This special series in Integrated Environmental Assessment Management presents the results from 6 workgroups that were formed at the workshop on Ecological Soil Levels—Next Steps in the Development of Metal Clean-Up Values (17–21 September 2012, Sundance, Utah). This introductory article presents an overview of the issues assessors face when conducting risk assessments for metals in soils, key US Environmental Protection Agency (USEPA) documents on metals risk assessment, and discusses the importance of leveraging from recent major terrestrial research projects, primarily to address Registration, Evaluation, Authorization and Restriction of Chemical Substances (REACH) requirements in Europe, that have significantly advanced our understanding of the behavior and toxicity of metals in soils. These projects developed large data sets that are useful for the risk assessment of metals in soil environments. The workshop attendees met to work toward developing a process for establishing ecological soil clean-up values (Eco-SCVs). The goal of the workshop was to progress from ecological soil screening values (Eco-SSLs) to final clean-up values by providing regulators with the methods and processes to incorporate bioavailability, normalize toxicity thresholds, address food-web issues, and incorporate background concentrations. The REACH data sets were used by workshop participants as case studies in the development of the ecological standards for soils. The workshop attendees discussed scientific advancements in bioavailability, soil biota and wildlife case studies, soil processes, and food-chain modeling. In addition, one of the workgroups discussed the processes needed to frame the topics to gain regulatory acceptance as a directive or guidance by Canada, the USEPA, or the United States. Integr Environ Assess Manag 2014;10:342–345. © 2013 The Authors. Integrated Environmental Assessment and Management Published by SETAC
The clean up of metal-contaminated soils to protect ecological resources presents several significant challenges for risk assessors and site managers. Determination of background metal levels in soil and selection of appropriate ecological endpoints are known pieces of required information, and approaches to address these needs have been well described (USEPA 1996, 2003). However, other factors, often more complex, affect how biota respond to metals in soils, and these interactions require consideration when developing clean-up criteria for specific locations. These approaches may differ from those used to conduct the risk assessment. Site-specific factors include, for example, effects of local soil chemistry parameters on metal bioavailability and toxicity to soil biota and plants, and determination of the bioconcentration or biodilution of metals in the terrestrial food web. Further assessment of appropriate toxicity endpoints and threshold concentrations for wildlife receptors also provides appropriate site-related focus and ecological realism when setting clean-up goals.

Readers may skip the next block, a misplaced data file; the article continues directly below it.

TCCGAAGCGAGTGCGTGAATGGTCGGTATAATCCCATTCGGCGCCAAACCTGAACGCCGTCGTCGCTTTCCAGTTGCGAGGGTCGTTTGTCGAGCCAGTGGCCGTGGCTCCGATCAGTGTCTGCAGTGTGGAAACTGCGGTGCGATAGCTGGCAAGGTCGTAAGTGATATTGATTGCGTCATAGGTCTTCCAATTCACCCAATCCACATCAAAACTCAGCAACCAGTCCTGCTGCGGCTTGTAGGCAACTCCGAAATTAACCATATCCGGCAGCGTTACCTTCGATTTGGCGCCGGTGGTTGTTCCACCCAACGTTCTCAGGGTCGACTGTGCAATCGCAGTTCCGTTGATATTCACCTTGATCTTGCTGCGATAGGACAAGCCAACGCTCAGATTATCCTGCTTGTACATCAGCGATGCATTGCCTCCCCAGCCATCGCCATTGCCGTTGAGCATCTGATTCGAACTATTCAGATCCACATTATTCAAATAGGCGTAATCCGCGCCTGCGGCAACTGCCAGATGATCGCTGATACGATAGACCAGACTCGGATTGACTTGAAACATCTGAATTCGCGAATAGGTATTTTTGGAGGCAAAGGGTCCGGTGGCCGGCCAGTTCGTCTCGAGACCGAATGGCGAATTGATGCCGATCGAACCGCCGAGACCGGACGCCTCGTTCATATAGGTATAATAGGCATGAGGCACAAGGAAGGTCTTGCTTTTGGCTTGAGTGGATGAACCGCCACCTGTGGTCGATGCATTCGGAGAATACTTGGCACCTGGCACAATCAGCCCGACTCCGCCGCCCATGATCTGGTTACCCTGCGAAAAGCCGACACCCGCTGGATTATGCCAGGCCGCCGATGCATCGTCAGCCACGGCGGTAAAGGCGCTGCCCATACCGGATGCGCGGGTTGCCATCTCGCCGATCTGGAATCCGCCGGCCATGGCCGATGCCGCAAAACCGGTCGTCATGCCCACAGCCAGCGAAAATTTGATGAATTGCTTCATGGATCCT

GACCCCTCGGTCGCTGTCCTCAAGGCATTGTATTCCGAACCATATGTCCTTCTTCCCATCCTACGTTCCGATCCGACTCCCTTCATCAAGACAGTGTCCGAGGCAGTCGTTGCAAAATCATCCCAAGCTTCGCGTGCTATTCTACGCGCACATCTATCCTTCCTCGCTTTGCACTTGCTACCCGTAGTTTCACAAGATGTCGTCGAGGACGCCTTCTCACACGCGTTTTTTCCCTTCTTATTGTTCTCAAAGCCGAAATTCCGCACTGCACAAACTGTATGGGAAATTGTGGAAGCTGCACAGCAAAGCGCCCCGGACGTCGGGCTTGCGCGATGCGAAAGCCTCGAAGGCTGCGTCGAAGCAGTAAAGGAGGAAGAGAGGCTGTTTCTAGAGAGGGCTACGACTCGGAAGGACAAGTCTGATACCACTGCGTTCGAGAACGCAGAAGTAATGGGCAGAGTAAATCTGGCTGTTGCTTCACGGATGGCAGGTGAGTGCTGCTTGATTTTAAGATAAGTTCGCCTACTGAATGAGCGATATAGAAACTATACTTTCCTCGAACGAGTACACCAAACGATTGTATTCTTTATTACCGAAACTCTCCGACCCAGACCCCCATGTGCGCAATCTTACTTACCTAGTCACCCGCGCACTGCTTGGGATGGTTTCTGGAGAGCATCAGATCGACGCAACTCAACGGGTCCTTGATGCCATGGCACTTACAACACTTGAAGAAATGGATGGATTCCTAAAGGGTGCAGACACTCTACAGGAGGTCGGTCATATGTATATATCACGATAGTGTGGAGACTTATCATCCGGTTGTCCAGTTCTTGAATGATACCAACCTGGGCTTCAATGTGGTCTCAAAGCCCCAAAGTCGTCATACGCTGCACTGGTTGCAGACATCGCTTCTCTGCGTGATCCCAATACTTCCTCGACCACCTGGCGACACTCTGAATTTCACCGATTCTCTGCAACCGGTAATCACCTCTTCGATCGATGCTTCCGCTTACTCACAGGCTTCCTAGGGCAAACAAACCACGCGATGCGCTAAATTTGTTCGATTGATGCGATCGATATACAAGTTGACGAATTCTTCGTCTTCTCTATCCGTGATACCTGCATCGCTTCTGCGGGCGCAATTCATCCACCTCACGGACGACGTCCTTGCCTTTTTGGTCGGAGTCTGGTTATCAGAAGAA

Ecological risk assessors have relied on ecological soil screening levels (Eco-SSLs) developed by the US Environmental Protection Agency (USEPA) to standardize and facilitate initial screening of contaminated sites for the most common pollutants (USEPA 2005). These screening values are based on information about the toxicity to plants, soil invertebrates, and wildlife and are intended to provide a general level of protection for all species at any site. The Eco-SSLs develop toxicity thresholds for each of these 3 groups of organisms, and the lowest value for wildlife or the geomean of acceptable values for plants and invertebrates (whichever is lowest) then becomes the soil screening concentration for that chemical. The guidance requires that the data representing the most highly bioavailable form of the metal be used when deriving the screening values and includes all species tested, regardless of whether or not they are present at the site. This necessarily results in relatively conservative soil values, which are appropriate for an initial screening assessment of a contaminated site but should not be used when determining baseline risk or setting clean-up values (USEPA 2005). However, because of the lack of established methods for deriving Eco-SCVs, the toxicity values from the Eco-SSLs frequently are used in a decisional context (Mayfield and Fairbrother 2012).